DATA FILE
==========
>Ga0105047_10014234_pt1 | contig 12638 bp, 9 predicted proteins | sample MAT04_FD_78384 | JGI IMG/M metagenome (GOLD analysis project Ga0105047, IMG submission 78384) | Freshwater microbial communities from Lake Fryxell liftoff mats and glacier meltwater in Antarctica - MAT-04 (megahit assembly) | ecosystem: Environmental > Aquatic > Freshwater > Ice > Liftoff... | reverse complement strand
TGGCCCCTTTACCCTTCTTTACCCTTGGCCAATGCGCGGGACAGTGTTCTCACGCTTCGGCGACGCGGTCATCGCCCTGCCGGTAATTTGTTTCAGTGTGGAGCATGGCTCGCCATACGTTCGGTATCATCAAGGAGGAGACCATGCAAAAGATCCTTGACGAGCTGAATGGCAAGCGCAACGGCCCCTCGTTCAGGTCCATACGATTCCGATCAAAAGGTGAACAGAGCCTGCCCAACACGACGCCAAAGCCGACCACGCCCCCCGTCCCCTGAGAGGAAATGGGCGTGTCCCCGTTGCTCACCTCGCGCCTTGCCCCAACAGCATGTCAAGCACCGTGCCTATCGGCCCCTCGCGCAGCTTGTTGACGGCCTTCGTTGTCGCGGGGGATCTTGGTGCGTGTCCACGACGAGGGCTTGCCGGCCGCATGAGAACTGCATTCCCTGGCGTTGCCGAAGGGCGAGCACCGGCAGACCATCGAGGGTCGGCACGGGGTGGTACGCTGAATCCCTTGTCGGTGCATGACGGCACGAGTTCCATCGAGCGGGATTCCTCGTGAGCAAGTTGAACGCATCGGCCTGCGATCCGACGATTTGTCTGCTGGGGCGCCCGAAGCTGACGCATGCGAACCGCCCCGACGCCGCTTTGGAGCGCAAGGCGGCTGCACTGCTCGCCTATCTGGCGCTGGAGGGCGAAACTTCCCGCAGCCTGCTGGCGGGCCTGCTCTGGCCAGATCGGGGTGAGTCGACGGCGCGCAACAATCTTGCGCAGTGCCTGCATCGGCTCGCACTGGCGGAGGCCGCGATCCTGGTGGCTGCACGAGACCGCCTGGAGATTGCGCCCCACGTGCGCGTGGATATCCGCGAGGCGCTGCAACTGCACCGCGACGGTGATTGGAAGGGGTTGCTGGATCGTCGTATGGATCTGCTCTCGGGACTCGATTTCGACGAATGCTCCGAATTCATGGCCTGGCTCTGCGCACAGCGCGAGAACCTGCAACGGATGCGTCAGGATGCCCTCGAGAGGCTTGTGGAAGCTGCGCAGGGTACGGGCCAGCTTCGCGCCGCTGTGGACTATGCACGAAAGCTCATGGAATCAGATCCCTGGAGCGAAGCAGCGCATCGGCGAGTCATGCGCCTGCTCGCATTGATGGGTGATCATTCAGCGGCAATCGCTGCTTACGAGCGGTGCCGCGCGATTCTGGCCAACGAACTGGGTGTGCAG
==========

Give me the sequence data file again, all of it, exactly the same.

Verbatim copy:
>Ga0105047_10014234_pt1 | contig 12638 bp, 9 predicted proteins | sample MAT04_FD_78384 | JGI IMG/M metagenome (GOLD analysis project Ga0105047, IMG submission 78384) | Freshwater microbial communities from Lake Fryxell liftoff mats and glacier meltwater in Antarctica - MAT-04 (megahit assembly) | ecosystem: Environmental > Aquatic > Freshwater > Ice > Liftoff... | reverse complement strand
TGGCCCCTTTACCCTTCTTTACCCTTGGCCAATGCGCGGGACAGTGTTCTCACGCTTCGGCGACGCGGTCATCGCCCTGCCGGTAATTTGTTTCAGTGTGGAGCATGGCTCGCCATACGTTCGGTATCATCAAGGAGGAGACCATGCAAAAGATCCTTGACGAGCTGAATGGCAAGCGCAACGGCCCCTCGTTCAGGTCCATACGATTCCGATCAAAAGGTGAACAGAGCCTGCCCAACACGACGCCAAAGCCGACCACGCCCCCCGTCCCCTGAGAGGAAATGGGCGTGTCCCCGTTGCTCACCTCGCGCCTTGCCCCAACAGCATGTCAAGCACCGTGCCTATCGGCCCCTCGCGCAGCTTGTTGACGGCCTTCGTTGTCGCGGGGGATCTTGGTGCGTGTCCACGACGAGGGCTTGCCGGCCGCATGAGAACTGCATTCCCTGGCGTTGCCGAAGGGCGAGCACCGGCAGACCATCGAGGGTCGGCACGGGGTGGTACGCTGAATCCCTTGTCGGTGCATGACGGCACGAGTTCCATCGAGCGGGATTCCTCGTGAGCAAGTTGAACGCATCGGCCTGCGATCCGACGATTTGTCTGCTGGGGCGCCCGAAGCTGACGCATGCGAACCGCCCCGACGCCGCTTTGGAGCGCAAGGCGGCTGCACTGCTCGCCTATCTGGCGCTGGAGGGCGAAACTTCCCGCAGCCTGCTGGCGGGCCTGCTCTGGCCAGATCGGGGTGAGTCGACGGCGCGCAACAATCTTGCGCAGTGCCTGCATCGGCTCGCACTGGCGGAGGCCGCGATCCTGGTGGCTGCACGAGACCGCCTGGAGATTGCGCCCCACGTGCGCGTGGATATCCGCGAGGCGCTGCAACTGCACCGCGACGGTGATTGGAAGGGGTTGCTGGATCGTCGTATGGATCTGCTCTCGGGACTCGATTTCGACGAATGCTCCGAATTCATGGCCTGGCTCTGCGCACAGCGCGAGAACCTGCAACGGATGCGTCAGGATGCCCTCGAGAGGCTTGTGGAAGCTGCGCAGGGTACGGGCCAGCTTCGCGCCGCTGTGGACTATGCACGAAAGCTCATGGAATCAGATCCCTGGAGCGAAGCAGCGCATCGGCGAGTCATGCGCCTGCTCGCATTGATGGGTGATCATTCAGCGGCAATCGCTGCTTACGAGCGGTGCCGCGCGATTCTGGCCAACGAACTGGGTGTGCAG